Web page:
If you're an investor looking at semiconductor stocks, you might have come across Marvell (NASDAQ:MRVL) and Cypress Semiconductor (NASDAQ:CY) in your research. Of the two, Marvell commands a larger market cap at about $11.5 billion, compared with Cypress' $4.9 billion. While Marvell is more than twice as valuable as Cypress, they're close enough in market value that investors considering one could reasonably consider the other as well.
For those investors, let's compare these two companies across a number of relevant vectors and determine which one is the better buy.
Many investors are attracted to tech stocks for their growth potential. When looking at companies the size of either Marvell or Cypress, growth prospects, at least in my mind, tend to matter more because there's more room for smaller companies to eventually grow into larger ones.
Marvell has a number of growth opportunities ahead of it. At its investor day, the company said its total addressable market (TAM) during calendar year 2018 was good for about $18 billion. The company expects that TAM to grow to $23.5 billion by calendar year 2021.
Marvell doesn't operate in a vacuum, and other companies are going after that large TAM. But the fact that the company has a relatively small share of a large and growing TAM is encouraging. Moreover, analysts expect Marvell to see its revenue rise 21.7% in 2019 to $2.93 billion, followed by another 16% rise in 2020 to $3.4 billion.
Cypress is, at least in my view, less exciting. The company's revenue comes from three major product lines: microcontroller units (MCUs), memory, and connectivity. These segments made up 33%, 39%, and 28% of the company's revenue last quarter. The company serves four end markets: automotive, industrial, enterprise, and consumer, which made up 31%, 20%, 17%, and 32% of its revenue last quarter, respectively.
The company says that over the long term it expects the connectivity market to grow between 16% and 18%, MCUs and programmable systems on a chip to grow between 5% and 7%, and memory to decline between 2% and 5%. Blended together, the company says these markets will grow between 7% and 9% -- respectable, but not earth-shattering.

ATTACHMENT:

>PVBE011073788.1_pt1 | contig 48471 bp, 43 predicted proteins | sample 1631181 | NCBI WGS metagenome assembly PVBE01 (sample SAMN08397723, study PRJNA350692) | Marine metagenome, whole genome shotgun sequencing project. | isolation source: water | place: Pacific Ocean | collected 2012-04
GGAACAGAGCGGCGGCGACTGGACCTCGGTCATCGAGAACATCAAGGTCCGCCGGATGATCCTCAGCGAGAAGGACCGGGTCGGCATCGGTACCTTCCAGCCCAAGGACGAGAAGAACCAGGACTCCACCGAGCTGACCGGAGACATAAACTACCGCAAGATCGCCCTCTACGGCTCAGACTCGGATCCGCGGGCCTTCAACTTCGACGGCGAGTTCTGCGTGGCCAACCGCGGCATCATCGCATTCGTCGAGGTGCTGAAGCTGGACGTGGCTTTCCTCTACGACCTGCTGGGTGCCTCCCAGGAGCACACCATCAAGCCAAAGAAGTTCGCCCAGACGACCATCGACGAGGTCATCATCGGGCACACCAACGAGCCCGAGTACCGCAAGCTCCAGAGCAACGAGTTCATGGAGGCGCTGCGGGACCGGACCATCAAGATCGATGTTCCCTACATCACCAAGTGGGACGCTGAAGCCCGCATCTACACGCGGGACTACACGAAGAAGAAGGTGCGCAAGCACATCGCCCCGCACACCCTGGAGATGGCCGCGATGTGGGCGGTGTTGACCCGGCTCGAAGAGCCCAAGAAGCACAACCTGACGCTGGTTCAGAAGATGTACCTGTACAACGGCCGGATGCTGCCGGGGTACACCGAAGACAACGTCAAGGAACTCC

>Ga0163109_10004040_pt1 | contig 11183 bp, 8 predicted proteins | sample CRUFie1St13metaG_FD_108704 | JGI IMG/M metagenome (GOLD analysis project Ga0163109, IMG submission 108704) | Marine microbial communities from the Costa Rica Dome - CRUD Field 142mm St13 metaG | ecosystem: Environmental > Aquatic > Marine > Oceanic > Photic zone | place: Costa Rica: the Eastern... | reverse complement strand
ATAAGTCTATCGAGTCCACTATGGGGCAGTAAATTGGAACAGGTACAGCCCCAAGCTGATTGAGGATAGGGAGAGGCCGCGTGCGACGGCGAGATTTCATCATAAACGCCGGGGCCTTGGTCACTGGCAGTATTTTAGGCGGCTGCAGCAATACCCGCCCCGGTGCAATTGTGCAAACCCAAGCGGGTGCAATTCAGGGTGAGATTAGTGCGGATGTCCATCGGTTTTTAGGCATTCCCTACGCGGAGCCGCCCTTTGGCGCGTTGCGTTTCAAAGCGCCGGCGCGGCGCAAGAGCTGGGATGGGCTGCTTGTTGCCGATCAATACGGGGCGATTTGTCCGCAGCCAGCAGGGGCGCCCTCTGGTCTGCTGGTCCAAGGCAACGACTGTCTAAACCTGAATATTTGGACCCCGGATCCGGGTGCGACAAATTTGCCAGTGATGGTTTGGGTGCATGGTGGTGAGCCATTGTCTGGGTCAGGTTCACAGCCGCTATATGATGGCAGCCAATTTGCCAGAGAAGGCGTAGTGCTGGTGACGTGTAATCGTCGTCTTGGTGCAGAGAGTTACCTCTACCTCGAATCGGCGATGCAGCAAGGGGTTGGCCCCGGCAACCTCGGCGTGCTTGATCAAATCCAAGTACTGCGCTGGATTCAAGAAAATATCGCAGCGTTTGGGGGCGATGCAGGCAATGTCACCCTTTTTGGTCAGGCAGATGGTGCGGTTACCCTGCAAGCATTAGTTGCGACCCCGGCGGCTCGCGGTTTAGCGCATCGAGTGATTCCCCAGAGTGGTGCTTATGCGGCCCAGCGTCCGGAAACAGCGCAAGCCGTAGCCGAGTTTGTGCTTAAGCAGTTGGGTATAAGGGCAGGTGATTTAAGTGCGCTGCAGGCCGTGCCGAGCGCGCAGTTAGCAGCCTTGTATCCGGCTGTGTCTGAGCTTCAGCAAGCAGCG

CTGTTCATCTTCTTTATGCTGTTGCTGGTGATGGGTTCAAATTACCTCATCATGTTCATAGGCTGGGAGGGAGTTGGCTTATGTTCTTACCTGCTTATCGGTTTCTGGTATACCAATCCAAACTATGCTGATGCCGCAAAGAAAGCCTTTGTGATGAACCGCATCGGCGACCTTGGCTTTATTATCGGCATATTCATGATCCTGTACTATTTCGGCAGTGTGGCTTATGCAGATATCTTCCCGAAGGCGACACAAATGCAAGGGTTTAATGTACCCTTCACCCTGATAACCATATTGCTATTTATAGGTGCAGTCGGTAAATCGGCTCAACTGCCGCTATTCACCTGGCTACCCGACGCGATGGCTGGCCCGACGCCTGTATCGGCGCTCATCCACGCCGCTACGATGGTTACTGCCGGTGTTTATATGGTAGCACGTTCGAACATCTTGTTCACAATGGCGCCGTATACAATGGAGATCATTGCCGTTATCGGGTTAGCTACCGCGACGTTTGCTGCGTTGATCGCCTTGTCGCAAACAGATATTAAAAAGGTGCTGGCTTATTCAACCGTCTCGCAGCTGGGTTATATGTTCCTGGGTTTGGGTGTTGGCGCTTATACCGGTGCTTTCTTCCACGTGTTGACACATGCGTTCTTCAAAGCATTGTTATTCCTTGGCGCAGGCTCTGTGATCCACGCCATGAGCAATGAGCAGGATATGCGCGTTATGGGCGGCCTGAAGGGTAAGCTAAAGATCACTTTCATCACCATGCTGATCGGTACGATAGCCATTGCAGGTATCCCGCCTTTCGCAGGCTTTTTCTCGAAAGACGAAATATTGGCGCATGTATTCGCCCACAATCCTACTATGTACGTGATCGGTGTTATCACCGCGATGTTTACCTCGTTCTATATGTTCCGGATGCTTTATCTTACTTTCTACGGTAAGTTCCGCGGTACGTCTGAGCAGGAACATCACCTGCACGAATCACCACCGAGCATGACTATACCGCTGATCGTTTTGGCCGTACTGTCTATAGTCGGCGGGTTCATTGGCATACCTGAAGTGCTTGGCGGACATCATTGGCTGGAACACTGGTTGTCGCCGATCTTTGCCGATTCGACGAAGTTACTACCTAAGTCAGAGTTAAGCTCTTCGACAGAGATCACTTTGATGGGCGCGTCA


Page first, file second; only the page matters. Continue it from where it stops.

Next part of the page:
What concerns me, though, is that despite this apparently sanguine long-term market outlook, analysts currently expect the company to grow by 6.5% in 2018, followed by a 5.5% revenue decline in 2019. Cypress did just divest its NAND flash business to a joint venture in which it has only a minority stake, which naturally makes the year-over-year comparison between 2018 and 2019 look worse than it really is. Even adjusting for that, however, Cypress' growth doesn't look as impressive as what Marvell is set to deliver.
Marvell's nearer-term growth prospects look better than Cypress' do. And frankly, I just like Marvell's end markets, in aggregate, more than I do Cypress'. Marvell gets the W on the growth front.
If dividend growth matters a lot to you, then steer clear of both of these stocks. Marvell has paid the same $0.06-per-share quarterly dividend for 27 quarters and has never raised its payout. Cypress isn't much better; it initiated a $0.09-per-share dividend back in 2011 and raised that dividend in March 2012 to $0.11. It's continued to pay that same amount ever since.
Cypress gets the win here, since the company's dividend yield of 3.41% is higher than Marvell's lower 1.45%. But I wouldn't trust either one, at least right now, to give shareholders consistent dividend raises.
As of this writing, Marvell trades at around 13.5 times analyst earnings per share (EPS) estimates for 2019 and 11.64 times what those analysts expect the company to turn in during 2020. Cypress, on the other hand, currently trades at around 10 times analyst projections for its 2019 EPS and 11.26 times analysts' estimates for 2020.
On just that basis alone, Cypress is the "cheaper" stock. But in this case, the saying "price is what you pay, value is what you get" rings true here. Marvell is a slightly more expensive stock, but in return you get a company that's set to deliver faster growth in the near term and, arguably, participates in more exciting end markets with potential for more room to grow. Marvell wins on this front.
Put simply, if I had to choose to buy one of these two stocks, I'd put my order in for Marvell.